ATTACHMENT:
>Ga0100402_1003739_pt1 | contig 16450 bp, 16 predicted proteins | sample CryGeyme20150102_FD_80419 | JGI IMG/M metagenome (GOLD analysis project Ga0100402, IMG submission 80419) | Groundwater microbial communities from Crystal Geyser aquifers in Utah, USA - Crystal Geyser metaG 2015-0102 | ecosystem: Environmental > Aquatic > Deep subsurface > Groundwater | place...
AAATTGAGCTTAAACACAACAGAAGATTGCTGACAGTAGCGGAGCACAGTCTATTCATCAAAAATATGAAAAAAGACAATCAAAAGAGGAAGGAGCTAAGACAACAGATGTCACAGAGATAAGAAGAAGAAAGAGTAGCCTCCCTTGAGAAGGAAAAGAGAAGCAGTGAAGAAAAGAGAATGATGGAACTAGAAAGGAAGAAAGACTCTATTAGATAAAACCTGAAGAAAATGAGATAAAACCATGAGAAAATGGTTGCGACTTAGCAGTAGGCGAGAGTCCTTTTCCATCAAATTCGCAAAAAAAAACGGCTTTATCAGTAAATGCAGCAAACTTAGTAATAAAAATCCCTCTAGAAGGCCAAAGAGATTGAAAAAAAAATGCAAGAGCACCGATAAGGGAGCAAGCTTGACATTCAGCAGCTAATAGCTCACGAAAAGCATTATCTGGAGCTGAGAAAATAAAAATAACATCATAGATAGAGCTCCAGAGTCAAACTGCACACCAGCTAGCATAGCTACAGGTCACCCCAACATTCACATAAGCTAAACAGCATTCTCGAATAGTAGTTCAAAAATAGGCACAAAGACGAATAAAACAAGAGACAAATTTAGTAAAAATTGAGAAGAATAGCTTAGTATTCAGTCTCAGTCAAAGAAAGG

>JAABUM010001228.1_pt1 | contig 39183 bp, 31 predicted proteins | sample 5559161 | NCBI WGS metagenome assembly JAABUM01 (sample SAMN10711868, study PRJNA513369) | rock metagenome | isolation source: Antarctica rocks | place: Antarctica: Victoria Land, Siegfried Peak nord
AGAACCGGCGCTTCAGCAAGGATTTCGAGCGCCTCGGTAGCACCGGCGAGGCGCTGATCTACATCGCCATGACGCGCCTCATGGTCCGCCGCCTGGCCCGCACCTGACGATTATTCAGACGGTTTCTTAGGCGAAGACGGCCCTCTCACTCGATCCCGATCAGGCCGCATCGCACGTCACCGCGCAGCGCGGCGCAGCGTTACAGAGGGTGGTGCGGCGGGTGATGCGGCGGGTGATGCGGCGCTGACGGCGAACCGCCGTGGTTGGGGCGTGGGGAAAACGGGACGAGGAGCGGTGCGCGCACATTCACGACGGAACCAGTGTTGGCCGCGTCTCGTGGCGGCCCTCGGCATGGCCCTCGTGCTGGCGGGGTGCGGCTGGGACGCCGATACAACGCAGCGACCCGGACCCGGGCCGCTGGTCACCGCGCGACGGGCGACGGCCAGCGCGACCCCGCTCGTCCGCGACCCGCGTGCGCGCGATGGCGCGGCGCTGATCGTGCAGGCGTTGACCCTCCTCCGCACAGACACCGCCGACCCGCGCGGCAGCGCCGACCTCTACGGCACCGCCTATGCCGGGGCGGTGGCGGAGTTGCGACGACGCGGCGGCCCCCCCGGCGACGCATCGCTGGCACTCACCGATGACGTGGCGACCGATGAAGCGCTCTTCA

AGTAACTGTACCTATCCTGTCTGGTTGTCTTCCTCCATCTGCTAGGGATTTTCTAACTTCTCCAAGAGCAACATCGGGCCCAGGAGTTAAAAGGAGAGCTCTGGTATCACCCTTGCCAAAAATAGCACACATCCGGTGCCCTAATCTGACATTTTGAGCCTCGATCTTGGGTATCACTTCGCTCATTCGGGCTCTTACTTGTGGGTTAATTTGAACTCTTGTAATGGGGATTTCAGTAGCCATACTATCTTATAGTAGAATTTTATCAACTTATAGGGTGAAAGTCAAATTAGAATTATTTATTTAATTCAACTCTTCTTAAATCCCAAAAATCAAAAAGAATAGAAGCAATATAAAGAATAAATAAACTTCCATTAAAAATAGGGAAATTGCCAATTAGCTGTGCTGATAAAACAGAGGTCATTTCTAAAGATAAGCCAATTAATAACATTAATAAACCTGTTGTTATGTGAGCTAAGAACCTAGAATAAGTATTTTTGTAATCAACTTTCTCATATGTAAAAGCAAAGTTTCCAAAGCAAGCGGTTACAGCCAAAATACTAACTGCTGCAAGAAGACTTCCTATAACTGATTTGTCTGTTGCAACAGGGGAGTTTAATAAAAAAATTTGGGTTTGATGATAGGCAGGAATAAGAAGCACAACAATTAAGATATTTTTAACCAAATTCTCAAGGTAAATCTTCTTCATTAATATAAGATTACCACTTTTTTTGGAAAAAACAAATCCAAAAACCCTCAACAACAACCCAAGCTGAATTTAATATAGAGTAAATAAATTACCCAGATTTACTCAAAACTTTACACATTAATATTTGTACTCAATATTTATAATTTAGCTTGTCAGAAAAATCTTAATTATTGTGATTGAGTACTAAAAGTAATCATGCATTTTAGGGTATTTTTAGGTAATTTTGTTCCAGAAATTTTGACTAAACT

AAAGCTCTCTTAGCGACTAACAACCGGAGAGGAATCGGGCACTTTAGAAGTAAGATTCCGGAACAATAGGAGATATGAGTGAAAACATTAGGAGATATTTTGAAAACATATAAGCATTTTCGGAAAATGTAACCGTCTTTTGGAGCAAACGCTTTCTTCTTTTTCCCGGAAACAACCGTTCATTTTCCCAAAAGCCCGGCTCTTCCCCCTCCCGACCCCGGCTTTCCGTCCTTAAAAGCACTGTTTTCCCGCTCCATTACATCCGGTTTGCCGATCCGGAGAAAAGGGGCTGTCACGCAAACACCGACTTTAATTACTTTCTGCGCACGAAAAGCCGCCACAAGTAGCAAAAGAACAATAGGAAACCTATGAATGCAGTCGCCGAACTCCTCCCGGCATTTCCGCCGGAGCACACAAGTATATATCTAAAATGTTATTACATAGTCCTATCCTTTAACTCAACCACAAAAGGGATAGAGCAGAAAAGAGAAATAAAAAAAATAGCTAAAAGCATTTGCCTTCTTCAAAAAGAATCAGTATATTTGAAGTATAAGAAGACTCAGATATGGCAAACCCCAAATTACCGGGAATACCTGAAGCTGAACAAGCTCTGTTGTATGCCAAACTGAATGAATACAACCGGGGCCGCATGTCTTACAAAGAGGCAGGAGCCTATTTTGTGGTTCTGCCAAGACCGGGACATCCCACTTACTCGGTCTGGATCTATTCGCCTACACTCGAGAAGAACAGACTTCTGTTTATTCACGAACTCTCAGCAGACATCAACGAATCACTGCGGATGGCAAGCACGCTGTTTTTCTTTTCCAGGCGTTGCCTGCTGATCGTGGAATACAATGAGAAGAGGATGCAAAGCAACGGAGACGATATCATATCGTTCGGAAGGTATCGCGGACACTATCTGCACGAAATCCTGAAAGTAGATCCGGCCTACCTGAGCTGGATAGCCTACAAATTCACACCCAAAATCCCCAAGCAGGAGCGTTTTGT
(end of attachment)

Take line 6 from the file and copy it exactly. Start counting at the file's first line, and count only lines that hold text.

AAAGCTCTCTTAGCGACTAACAACCGGAGAGGAATCGGGCACTTTAGAAGTAAGATTCCGGAACAATAGGAGATATGAGTGAAAACATTAGGAGATATTTTGAAAACATATAAGCATTTTCGGAAAATGTAACCGTCTTTTGGAGCAAACGCTTTCTTCTTTTTCCCGGAAACAACCGTTCATTTTCCCAAAAGCCCGGCTCTTCCCCCTCCCGACCCCGGCTTTCCGTCCTTAAAAGCACTGTTTTCCCGCTCCATTACATCCGGTTTGCCGATCCGGAGAAAAGGGGCTGTCACGCAAACACCGACTTTAATTACTTTCTGCGCACGAAAAGCCGCCACAAGTAGCAAAAGAACAATAGGAAACCTATGAATGCAGTCGCCGAACTCCTCCCGGCATTTCCGCCGGAGCACACAAGTATATATCTAAAATGTTATTACATAGTCCTATCCTTTAACTCAACCACAAAAGGGATAGAGCAGAAAAGAGAAATAAAAAAAATAGCTAAAAGCATTTGCCTTCTTCAAAAAGAATCAGTATATTTGAAGTATAAGAAGACTCAGATATGGCAAACCCCAAATTACCGGGAATACCTGAAGCTGAACAAGCTCTGTTGTATGCCAAACTGAATGAATACAACCGGGGCCGCATGTCTTACAAAGAGGCAGGAGCCTATTTTGTGGTTCTGCCAAGACCGGGACATCCCACTTACTCGGTCTGGATCTATTCGCCTACACTCGAGAAGAACAGACTTCTGTTTATTCACGAACTCTCAGCAGACATCAACGAATCACTGCGGATGGCAAGCACGCTGTTTTTCTTTTCCAGGCGTTGCCTGCTGATCGTGGAATACAATGAGAAGAGGATGCAAAGCAACGGAGACGATATCATATCGTTCGGAAGGTATCGCGGACACTATCTGCACGAAATCCTGAAAGTAGATCCGGCCTACCTGAGCTGGATAGCCTACAAATTCACACCCAAAATCCCCAAGCAGGAGCGTTTTGT